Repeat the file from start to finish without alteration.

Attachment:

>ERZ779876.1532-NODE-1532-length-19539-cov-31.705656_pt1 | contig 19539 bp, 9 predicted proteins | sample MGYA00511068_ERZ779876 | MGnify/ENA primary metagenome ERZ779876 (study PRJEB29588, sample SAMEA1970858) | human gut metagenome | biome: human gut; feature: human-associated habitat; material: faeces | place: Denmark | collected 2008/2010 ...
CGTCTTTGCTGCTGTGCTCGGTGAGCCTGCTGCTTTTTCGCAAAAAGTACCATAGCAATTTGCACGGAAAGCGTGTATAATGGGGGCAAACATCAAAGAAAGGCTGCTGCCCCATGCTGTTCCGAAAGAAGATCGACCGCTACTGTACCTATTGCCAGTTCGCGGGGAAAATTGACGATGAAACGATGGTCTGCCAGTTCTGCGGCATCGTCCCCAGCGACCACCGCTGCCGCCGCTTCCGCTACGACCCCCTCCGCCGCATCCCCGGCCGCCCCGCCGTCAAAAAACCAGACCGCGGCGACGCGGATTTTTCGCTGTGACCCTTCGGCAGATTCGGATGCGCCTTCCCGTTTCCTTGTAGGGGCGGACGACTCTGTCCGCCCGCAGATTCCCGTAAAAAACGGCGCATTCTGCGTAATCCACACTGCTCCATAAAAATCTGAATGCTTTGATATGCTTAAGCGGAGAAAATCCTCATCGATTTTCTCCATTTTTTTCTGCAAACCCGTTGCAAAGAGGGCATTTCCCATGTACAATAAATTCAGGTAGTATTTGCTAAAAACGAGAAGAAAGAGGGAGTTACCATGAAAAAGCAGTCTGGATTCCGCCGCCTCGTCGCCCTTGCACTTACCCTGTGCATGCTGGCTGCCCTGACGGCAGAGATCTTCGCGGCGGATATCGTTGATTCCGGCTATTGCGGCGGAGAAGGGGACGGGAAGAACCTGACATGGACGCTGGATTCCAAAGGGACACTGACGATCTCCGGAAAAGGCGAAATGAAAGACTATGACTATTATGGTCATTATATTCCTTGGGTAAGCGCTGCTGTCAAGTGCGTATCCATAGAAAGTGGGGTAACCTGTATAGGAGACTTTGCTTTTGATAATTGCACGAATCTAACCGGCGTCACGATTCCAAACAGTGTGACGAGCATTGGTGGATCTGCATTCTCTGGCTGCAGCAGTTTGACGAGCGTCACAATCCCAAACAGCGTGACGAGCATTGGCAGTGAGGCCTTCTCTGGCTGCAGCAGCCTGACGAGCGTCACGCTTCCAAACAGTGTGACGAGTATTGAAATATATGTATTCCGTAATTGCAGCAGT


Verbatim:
>ERZ779876.1532-NODE-1532-length-19539-cov-31.705656_pt1 | contig 19539 bp, 9 predicted proteins | sample MGYA00511068_ERZ779876 | MGnify/ENA primary metagenome ERZ779876 (study PRJEB29588, sample SAMEA1970858) | human gut metagenome | biome: human gut; feature: human-associated habitat; material: faeces | place: Denmark | collected 2008/2010 ...
CGTCTTTGCTGCTGTGCTCGGTGAGCCTGCTGCTTTTTCGCAAAAAGTACCATAGCAATTTGCACGGAAAGCGTGTATAATGGGGGCAAACATCAAAGAAAGGCTGCTGCCCCATGCTGTTCCGAAAGAAGATCGACCGCTACTGTACCTATTGCCAGTTCGCGGGGAAAATTGACGATGAAACGATGGTCTGCCAGTTCTGCGGCATCGTCCCCAGCGACCACCGCTGCCGCCGCTTCCGCTACGACCCCCTCCGCCGCATCCCCGGCCGCCCCGCCGTCAAAAAACCAGACCGCGGCGACGCGGATTTTTCGCTGTGACCCTTCGGCAGATTCGGATGCGCCTTCCCGTTTCCTTGTAGGGGCGGACGACTCTGTCCGCCCGCAGATTCCCGTAAAAAACGGCGCATTCTGCGTAATCCACACTGCTCCATAAAAATCTGAATGCTTTGATATGCTTAAGCGGAGAAAATCCTCATCGATTTTCTCCATTTTTTTCTGCAAACCCGTTGCAAAGAGGGCATTTCCCATGTACAATAAATTCAGGTAGTATTTGCTAAAAACGAGAAGAAAGAGGGAGTTACCATGAAAAAGCAGTCTGGATTCCGCCGCCTCGTCGCCCTTGCACTTACCCTGTGCATGCTGGCTGCCCTGACGGCAGAGATCTTCGCGGCGGATATCGTTGATTCCGGCTATTGCGGCGGAGAAGGGGACGGGAAGAACCTGACATGGACGCTGGATTCCAAAGGGACACTGACGATCTCCGGAAAAGGCGAAATGAAAGACTATGACTATTATGGTCATTATATTCCTTGGGTAAGCGCTGCTGTCAAGTGCGTATCCATAGAAAGTGGGGTAACCTGTATAGGAGACTTTGCTTTTGATAATTGCACGAATCTAACCGGCGTCACGATTCCAAACAGTGTGACGAGCATTGGTGGATCTGCATTCTCTGGCTGCAGCAGTTTGACGAGCGTCACAATCCCAAACAGCGTGACGAGCATTGGCAGTGAGGCCTTCTCTGGCTGCAGCAGCCTGACGAGCGTCACGCTTCCAAACAGTGTGACGAGTATTGAAATATATGTATTCCGTAATTGCAGCAGT